Bac's the future while

A brand new exam took off but the funding fog continued to cause alarm. Michael Shaw, Karen Thornton and Nicola Porter report

It was the year when Turkey Twizzlers were banished and the Welsh education sector congratulated itself on having Jane Davidson rather than Ruth Kelly in charge.

Ms Kelly set the tone for 2005 when she stepped on stage at the North of England conference in January to make her nervous debut speech as Education Secretary. She championed parent power, and said she planned to take a hard look at improving school meals.

Sure enough, the Westminster government later agreed to find an extra Pounds 280 million for lunches and to ban junk food from school canteens and vending machines. Whether this would have happened without celebrity chef Jamie Oliver's TV series is unclear.

The healthy-eating message was tragically reinforced in the south Wales valleys by the E.coli outbreak which claimed the life of five-year-old Mason Jones. Around 160 people - mainly children - and 42 schools were affected. Meanwhile, research suggested that "motivated" parents were more likely to get their kids to school in time for free breakfasts, rather than the parents of those who were really meant to benefit from the Assembly government initiative.

Fans of the Welsh baccalaureate looked on smugly as Westminster ministers rejected Sir Mike Tomlinson's proposal to replace A-levels and GCSEs with a flexible diploma. Ms Kelly told MPs that parents in her Bolton constituency did not like it. Instead, she announced a series of tweaks and add-ons to the existing exams, such as vocational diplomas.

But supporters of the broad-based Welsh bac were put on the back foot by high drop-out rates among the first students to complete the first two-year pilot of the new qualification this summer.

The Welsh Assembly government announced plans for a pilot bac for 14-year-olds, in part to address the drop-out issue.

While the parent-friendly announcements from Westminster were aimed at winning families' votes in May's general elections, the election results forced Labour in Wales into a minority government. Political intrigue and upsets followed as the Assembly government was outvoted on a series of education-related issues, including student fees, school funding and support for small schools.

A united opposition celebrated overturning the government's draft budget plans and imposing a review of the funding fog surrounding school budgets.

But Assembly members were left scratching their heads and crying for help from statisticians, as they tried to do their sums on school funding streams.

The numbers also did not add up on school buildings, with an estimated Pounds 785m backlog of repairs across Wales.

But new Tory education spokesman William Graham provided some light relief by donning a flower in his lapel and signing up Lemmy - legendary rocker from heavy metal band Motorhead - to help him deter Welsh pupils from taking drugs.

The language of heaven generated some of the biggest stories of the year, with a promise in May of three-month sabbaticals for teachers to learn Welsh. But this month, schools in Welsh-speaking areas were accused of "playing the system" to boost exam results by entering mother-tongue speakers for second-language GCSEs.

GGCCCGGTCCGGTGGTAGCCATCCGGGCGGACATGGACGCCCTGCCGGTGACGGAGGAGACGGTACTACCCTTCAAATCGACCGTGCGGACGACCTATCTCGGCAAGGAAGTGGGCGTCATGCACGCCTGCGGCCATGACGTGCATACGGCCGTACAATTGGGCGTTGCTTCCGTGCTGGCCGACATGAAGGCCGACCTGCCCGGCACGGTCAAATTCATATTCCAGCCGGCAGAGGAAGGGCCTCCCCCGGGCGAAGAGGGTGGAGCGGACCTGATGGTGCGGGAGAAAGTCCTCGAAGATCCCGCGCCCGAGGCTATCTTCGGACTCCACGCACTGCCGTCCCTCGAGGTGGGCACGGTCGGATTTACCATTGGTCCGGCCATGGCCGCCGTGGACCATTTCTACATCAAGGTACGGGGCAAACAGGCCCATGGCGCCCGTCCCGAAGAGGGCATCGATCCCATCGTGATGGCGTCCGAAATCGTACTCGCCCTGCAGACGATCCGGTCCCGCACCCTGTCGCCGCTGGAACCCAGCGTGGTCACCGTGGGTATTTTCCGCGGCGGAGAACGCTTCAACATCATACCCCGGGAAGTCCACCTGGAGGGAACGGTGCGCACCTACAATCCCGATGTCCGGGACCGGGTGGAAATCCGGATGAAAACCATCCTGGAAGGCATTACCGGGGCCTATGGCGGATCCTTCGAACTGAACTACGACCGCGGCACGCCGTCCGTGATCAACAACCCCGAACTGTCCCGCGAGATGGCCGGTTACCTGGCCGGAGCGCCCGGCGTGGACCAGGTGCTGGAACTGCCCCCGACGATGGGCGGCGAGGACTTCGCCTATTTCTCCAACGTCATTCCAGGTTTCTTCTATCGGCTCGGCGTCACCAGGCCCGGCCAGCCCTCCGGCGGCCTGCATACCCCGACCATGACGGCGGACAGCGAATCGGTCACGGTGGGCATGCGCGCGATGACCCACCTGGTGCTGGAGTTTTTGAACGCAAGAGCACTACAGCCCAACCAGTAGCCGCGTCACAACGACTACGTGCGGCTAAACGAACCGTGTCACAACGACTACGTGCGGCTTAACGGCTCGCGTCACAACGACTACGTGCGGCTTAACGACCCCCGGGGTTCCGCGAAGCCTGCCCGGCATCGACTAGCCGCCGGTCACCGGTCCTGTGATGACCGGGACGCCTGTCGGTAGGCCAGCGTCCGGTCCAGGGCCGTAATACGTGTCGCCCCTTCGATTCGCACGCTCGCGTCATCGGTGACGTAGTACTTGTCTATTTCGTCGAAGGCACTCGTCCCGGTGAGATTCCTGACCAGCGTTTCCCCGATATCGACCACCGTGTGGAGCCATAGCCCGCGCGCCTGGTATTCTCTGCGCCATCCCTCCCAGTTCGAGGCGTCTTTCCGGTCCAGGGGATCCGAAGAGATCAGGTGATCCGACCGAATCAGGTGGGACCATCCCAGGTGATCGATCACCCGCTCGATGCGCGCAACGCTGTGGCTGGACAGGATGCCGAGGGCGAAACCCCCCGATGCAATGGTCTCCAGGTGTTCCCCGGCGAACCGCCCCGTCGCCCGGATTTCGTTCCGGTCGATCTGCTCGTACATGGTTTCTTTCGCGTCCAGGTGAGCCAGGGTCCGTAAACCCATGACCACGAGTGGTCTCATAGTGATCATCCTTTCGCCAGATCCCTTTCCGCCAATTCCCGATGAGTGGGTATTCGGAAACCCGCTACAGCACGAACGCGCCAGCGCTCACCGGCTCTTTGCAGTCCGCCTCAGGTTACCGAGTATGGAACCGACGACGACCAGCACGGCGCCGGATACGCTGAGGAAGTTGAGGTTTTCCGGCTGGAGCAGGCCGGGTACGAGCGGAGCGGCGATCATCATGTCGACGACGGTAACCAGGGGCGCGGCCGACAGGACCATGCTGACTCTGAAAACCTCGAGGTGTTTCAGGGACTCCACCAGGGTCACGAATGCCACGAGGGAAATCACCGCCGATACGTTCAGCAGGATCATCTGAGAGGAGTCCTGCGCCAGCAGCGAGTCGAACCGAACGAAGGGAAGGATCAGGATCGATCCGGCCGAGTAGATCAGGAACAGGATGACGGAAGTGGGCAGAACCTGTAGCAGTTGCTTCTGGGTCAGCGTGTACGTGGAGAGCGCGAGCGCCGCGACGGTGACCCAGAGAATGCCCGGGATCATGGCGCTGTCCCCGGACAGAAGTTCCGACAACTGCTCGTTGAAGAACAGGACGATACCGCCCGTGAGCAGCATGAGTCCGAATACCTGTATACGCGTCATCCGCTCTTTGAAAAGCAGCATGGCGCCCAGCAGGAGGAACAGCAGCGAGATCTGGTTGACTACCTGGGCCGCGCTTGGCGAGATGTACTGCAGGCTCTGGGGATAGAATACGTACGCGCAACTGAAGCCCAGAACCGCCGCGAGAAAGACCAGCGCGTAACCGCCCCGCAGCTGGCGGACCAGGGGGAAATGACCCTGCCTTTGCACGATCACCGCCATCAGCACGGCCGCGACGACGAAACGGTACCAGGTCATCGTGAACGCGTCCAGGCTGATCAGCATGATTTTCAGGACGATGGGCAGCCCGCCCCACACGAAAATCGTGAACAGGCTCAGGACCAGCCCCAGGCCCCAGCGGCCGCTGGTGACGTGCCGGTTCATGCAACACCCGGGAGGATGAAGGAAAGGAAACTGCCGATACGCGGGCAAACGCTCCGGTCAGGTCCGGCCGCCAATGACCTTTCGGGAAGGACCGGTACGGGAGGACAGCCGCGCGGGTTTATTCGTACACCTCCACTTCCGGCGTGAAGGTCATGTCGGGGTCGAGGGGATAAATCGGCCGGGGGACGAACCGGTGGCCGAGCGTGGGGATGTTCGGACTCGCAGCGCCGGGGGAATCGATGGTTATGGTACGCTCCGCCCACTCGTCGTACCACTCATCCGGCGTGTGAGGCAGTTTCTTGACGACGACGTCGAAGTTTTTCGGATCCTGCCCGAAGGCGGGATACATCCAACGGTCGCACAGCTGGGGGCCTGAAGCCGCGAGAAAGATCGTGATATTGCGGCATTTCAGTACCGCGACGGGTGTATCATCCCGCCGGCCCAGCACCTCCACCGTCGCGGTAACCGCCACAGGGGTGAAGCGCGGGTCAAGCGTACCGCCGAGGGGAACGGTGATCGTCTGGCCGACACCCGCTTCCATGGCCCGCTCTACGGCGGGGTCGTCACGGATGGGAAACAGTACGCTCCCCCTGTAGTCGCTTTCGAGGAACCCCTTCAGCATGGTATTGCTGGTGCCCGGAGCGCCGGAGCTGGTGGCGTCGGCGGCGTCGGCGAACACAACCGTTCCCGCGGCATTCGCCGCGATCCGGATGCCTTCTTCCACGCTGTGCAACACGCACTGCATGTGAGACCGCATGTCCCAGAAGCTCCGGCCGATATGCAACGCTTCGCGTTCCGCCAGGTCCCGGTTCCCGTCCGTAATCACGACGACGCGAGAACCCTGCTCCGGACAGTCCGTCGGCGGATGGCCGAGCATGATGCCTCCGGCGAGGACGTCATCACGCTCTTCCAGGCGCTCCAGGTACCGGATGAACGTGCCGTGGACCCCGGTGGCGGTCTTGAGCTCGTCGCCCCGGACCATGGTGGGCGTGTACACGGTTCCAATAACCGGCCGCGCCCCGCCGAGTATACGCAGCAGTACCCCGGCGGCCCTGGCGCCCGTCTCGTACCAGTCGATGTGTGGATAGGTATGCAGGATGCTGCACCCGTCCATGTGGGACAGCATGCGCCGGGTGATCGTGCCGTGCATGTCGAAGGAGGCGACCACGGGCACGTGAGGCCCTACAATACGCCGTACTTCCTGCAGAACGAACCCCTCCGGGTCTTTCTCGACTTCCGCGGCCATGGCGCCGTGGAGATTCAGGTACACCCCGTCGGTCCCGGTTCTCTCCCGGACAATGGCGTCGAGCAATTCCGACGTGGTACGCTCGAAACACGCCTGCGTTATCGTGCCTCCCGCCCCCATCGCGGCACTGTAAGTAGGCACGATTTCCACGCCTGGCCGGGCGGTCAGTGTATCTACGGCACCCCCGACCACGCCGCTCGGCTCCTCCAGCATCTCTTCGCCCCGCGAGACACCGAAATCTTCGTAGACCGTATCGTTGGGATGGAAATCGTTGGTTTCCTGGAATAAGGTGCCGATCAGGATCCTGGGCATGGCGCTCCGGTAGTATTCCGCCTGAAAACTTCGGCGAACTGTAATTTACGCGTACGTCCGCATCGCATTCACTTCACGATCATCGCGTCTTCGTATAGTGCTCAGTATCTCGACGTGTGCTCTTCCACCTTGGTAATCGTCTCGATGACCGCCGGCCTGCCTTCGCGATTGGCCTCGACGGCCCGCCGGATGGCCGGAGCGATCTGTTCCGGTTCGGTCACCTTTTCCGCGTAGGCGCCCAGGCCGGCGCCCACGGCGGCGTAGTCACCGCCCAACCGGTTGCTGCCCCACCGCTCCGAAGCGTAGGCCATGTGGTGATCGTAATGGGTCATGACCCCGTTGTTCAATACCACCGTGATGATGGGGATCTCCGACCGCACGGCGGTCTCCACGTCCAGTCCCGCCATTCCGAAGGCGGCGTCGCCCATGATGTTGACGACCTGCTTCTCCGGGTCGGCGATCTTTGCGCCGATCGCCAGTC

It was all change in the unions, with the election of Welsh second-language speaker Gruff Hughes as leader of Welsh-medium teachers' union UCAC.

The Association of Teachers and Lecturers appointed a former priest as its Welsh director, and the Secondary Heads Association and National Union of Teachers announced the departures next year of their respective secretaries, Brian Rowlands and Gethin Lewis.

Members of the National Association of Head Teachers surprised their union's leadership by voting to pull out of the workforce agreement with the Government. They later rejected the association's official headhunted candidate for general secretary, electing Mick Brookes, a motorbiking primary head, instead.

Longer-distance partnerships were the subject of The TESHSBC Make The Link Awards, which attracted 300 entries from British schools and colleges eager to gain recognition for their collaborative work with peers in other countries.

Teachers across the UK were also busy building links and fundraising for schools affected by October's earthquake in Pakistan and the 2004 Boxing Day tsunami in Asia, in which thousands of school staff and pupils lost their lives including three British teachers and a teaching assistant.

Schools also had to help pupils cope with disasters closer to home, including the suicide bombings on London transport which killed 52 people in July.

Comparative normality returned at the end of the summer with the annual row over A-level standards and exam board mess-ups. This year Edexcel was in trouble for using unqualified office staff to mark religious studies GCSE extended writing papers after just 20 minutes' training.

When schools reopened their gates for the autumn term, the main question for teachers was whether they would get their new statutory free time for planning, preparation and assessment.

Some heads warned that providing the compulsory 10 per cent non-teaching time would cause school closures. But these apocalyptic predictions proved unfounded, though the NAHT fears it may still prove unsustainable.

Primary schools piloting the new play-based foundation stage for three to seven-year-olds were dismayed when education and lifelong learning minister Jane Davidson announced a delay in the national roll-out to 2008.

But her rejection of Ruth Kelly's controversial proposals for independent state "trust" schools was widely welcomed.

However, as the year drew to a close, the greater concern in staffrooms was who would face pay cuts when new teaching and learning responsibility points replace management allowances next year.

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